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Cloud Stocks: Slack’s App Focus Will Be Key to Post-IPO Success

Posted on Wednesday, Apr 17th 2019

According to a Markets and Markets report published recently, the global enterprise collaboration market is expected to grow from $34.57 billion in 2018 to $59.86 billion by 2023, translating to an annualized growth rate of 11.6% over the five year period. Enterprise collaboration startup Slack has finally announced its plans to go public.

Slack’s Offerings

San Francisco-based Slack was founded in 2009 by Flickr founder Stewart Butterfield and other Flickr executives including Serguei Mourachov, Eric Costello, and Cal Henderson. Initially founded as a multi-player game developer, Slack pivoted itself as an enterprise chat app provider. Today, Slack offers group messaging apps for organizations and helps improve their workforce productivity. Its platform can transfer messages from emails to Slack messages, help users collaborate through a simple drag and drop method to share files, and provide search capabilities to find messages, notifications, and files within the Slack archive. Slack’s enterprise focused app has earned customers like IBM, Oracle, Target, BBC, Workday, and E-Trade.

Slack follows an API strategy, allowing users to build apps to manage notifications, workflows and conversations. Users can follow simple UI instructions to add features to their apps. These apps can be then used by workspaces for other collaborators of the workplace to use. Today it has a library of more than 1,500 apps available on its App Directory. Slack believes that it has an app for anything that a user needs help on. The apps help users connect services like Zendesk, Salesforce, Jira, and more to Slack, including the user’s own proprietary tools. Ready to use apps provide capabilities ranging from communication to analytics, financial management and productivity enhancement.

Slack’s Financials

Slack operates on a freemium model. Its basic version is available for free and premium products are priced at $6.67 per user per month to $15 per user per month. The premium services offered include capabilities such as unlimited archival of messages, unlimited integrations, simple usage statistics, customer support, and Google authentication. It has more than 10 million total users of which more than 3 million are estimated to be paying users.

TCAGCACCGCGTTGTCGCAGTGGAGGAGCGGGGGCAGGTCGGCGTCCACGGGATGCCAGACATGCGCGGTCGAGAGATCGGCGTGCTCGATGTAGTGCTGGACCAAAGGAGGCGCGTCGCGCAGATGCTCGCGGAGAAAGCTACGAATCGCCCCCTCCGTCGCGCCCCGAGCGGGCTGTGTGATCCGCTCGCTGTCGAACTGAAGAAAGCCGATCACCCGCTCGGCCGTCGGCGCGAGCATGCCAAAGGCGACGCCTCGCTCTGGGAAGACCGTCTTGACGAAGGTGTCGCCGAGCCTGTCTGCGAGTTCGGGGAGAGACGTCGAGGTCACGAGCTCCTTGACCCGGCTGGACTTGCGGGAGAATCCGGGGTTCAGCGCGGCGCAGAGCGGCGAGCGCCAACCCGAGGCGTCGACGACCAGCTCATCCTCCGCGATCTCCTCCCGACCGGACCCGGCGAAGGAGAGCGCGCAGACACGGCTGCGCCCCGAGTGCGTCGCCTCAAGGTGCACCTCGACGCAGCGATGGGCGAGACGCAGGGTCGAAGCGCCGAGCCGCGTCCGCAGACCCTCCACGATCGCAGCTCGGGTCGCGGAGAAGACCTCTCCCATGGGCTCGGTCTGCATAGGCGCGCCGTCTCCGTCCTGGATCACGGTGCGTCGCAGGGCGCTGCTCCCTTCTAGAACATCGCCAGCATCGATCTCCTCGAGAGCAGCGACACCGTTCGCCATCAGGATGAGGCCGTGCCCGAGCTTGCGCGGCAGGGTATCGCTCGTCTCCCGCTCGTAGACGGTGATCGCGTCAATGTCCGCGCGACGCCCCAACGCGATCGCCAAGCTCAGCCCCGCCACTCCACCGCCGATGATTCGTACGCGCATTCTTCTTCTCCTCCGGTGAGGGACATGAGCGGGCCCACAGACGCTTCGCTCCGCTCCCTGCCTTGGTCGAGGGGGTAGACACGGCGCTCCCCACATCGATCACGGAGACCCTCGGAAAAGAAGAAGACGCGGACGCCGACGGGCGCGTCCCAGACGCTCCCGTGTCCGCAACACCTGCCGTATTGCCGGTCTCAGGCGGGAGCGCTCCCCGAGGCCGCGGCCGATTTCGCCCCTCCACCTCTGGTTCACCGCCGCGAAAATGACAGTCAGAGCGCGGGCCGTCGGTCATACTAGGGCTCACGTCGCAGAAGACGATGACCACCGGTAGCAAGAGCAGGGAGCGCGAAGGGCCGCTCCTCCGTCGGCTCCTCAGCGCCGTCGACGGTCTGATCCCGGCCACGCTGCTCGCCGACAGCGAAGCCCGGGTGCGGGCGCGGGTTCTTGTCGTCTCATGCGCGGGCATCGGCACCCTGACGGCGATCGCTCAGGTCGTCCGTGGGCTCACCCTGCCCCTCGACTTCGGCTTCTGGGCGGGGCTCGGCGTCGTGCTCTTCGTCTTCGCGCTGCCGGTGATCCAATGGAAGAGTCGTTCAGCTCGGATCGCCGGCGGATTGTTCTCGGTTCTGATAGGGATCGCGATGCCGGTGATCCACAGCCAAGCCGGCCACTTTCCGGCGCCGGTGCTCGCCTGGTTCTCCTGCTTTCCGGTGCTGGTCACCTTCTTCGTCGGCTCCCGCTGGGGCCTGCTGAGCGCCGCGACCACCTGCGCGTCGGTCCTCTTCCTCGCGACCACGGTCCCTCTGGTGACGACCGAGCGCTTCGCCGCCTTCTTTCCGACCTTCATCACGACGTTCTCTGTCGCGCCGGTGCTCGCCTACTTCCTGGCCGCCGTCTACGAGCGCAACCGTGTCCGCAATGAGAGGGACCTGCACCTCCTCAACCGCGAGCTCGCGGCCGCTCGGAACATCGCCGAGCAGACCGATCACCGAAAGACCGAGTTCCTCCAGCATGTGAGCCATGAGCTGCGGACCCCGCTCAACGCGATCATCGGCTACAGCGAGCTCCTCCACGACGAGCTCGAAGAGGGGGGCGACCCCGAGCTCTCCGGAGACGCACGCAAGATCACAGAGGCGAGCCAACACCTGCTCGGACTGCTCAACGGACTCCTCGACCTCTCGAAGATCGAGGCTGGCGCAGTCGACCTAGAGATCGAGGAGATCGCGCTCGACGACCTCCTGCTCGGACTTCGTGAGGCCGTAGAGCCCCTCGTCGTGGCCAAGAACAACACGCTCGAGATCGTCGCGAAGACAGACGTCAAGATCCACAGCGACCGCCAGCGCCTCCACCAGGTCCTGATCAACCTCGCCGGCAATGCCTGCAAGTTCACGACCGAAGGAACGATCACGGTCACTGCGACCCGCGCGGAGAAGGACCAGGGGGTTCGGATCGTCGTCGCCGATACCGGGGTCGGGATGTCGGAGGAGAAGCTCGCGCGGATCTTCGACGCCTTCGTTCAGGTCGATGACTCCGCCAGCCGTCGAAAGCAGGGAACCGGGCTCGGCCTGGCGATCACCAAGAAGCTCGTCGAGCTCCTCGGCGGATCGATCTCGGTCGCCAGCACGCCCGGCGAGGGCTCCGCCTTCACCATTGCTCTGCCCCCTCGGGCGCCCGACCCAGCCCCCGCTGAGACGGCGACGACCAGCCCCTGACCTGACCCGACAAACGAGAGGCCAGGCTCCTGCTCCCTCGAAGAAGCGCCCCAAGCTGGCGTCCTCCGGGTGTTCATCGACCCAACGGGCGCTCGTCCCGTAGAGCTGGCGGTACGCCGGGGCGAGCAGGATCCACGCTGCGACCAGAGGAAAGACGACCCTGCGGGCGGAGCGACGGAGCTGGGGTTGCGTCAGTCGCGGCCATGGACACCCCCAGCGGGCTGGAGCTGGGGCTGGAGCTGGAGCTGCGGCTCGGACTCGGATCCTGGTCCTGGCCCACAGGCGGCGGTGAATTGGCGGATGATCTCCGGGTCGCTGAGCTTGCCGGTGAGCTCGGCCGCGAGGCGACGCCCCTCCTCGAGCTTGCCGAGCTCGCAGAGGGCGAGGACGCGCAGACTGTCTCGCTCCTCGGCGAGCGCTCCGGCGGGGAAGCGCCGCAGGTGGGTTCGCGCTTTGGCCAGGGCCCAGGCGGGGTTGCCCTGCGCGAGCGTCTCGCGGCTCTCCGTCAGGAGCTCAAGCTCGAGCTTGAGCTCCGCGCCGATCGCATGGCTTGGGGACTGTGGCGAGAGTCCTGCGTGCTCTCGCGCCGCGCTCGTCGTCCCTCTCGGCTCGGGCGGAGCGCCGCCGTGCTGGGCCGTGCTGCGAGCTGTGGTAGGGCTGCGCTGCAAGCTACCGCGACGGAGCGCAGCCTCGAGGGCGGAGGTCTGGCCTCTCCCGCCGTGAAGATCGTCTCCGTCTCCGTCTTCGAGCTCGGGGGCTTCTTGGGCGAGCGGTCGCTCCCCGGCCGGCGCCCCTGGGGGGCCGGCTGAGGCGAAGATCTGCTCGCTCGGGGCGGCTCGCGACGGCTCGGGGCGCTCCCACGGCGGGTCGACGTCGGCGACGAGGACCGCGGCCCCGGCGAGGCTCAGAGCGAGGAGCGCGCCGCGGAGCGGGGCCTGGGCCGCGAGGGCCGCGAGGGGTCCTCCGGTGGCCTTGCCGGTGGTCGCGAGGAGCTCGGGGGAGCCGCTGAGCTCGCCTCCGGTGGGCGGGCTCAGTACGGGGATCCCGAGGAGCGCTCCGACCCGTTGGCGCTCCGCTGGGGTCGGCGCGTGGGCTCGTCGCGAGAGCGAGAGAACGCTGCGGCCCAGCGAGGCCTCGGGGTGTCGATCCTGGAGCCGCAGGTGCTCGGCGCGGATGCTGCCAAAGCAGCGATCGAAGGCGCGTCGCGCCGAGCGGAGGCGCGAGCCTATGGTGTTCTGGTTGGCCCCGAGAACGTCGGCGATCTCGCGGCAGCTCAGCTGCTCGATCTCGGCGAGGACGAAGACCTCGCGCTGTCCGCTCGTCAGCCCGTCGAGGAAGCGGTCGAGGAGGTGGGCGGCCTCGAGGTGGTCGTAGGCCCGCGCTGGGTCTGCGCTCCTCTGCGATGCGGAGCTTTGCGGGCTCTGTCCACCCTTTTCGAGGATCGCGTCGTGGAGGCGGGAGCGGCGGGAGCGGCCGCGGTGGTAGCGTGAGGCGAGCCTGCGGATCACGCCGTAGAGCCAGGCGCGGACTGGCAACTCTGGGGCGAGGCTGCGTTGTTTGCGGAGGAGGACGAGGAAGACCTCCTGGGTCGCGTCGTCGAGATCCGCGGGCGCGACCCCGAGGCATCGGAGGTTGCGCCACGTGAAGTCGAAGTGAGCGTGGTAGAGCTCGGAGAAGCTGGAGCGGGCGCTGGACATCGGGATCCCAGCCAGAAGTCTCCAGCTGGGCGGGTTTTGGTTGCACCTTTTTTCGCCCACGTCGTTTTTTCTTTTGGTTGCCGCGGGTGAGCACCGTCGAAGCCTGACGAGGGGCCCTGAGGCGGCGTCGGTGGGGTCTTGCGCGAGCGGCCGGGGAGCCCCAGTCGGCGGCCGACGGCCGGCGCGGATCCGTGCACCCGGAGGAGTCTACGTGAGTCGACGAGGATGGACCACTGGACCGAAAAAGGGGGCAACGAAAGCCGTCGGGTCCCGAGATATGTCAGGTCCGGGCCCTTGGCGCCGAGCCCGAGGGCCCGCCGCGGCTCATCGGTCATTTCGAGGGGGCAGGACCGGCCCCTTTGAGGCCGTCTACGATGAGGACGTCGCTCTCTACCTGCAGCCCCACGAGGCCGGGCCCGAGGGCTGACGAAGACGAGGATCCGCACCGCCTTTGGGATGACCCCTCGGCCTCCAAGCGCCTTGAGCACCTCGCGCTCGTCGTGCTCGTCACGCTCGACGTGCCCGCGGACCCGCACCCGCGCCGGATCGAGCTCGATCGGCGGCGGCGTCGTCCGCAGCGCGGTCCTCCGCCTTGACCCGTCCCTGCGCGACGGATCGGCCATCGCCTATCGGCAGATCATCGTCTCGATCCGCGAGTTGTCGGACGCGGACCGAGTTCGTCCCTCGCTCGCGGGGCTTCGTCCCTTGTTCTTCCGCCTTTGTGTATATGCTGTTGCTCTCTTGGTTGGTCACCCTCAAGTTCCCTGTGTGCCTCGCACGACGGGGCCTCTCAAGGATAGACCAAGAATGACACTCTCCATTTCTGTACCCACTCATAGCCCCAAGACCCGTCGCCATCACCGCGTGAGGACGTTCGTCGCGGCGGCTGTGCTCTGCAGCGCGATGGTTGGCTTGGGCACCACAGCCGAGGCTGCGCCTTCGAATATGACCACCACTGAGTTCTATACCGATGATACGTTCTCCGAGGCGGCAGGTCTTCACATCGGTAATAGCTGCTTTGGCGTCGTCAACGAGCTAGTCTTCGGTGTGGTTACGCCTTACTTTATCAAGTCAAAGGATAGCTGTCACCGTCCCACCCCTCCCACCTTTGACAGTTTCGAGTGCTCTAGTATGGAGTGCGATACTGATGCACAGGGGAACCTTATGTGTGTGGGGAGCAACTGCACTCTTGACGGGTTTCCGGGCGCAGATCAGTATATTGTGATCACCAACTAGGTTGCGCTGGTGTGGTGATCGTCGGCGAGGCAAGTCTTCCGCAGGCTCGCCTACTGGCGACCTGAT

Slack does not disclose its financials but reports published last year suggest that for the year ended January 2018, it had earned revenues of $221 million. Slack estimated revenues to grow 76% percent to $389 million for the year ended January 2019. Its profitability figures are not known.

Slack has been venture funded so far and has raised $1.3 billion from investors including T.Rowe Price, Wellington Management, Dragoneer, General Atlantic, Thrive Capital, Social Capital, GV, Kleiner Perkins Caufield & Byers, Accel, SV Angel, Andreessen Horowitz, DST Global, Horizon Ventures, Index Ventures, IVP, Jeff Weiner, and Slow Ventures. Its last round of funding was held in August last year when it raised $427 million at a valuation of $7.1 billion. That is a significant growth over the $5.1 billion valuation that Slack had reported when it raised funds in 2017.

Slack’s Growth Focus

Slack has its work cut out given that most tech giants are fighting for their standing in the enterprise collaboration market. Microsoft has more than 200,000 customers for its Teams offering. Facebook Workplace, which launched nearly three years ago, has acquired nearly 30,000 customers. Earlier this year, Alphabet announced its plans to enter the segment with the release of Hangouts Chat, a service available to all G Suite users. Not only do these vendors come with bigger purse strings, but some of them can target enterprise customers by bundling the collaboration tool with other enterprise offerings. We will be watching closely how they play their developer eco-system to defend their position over the upcoming months.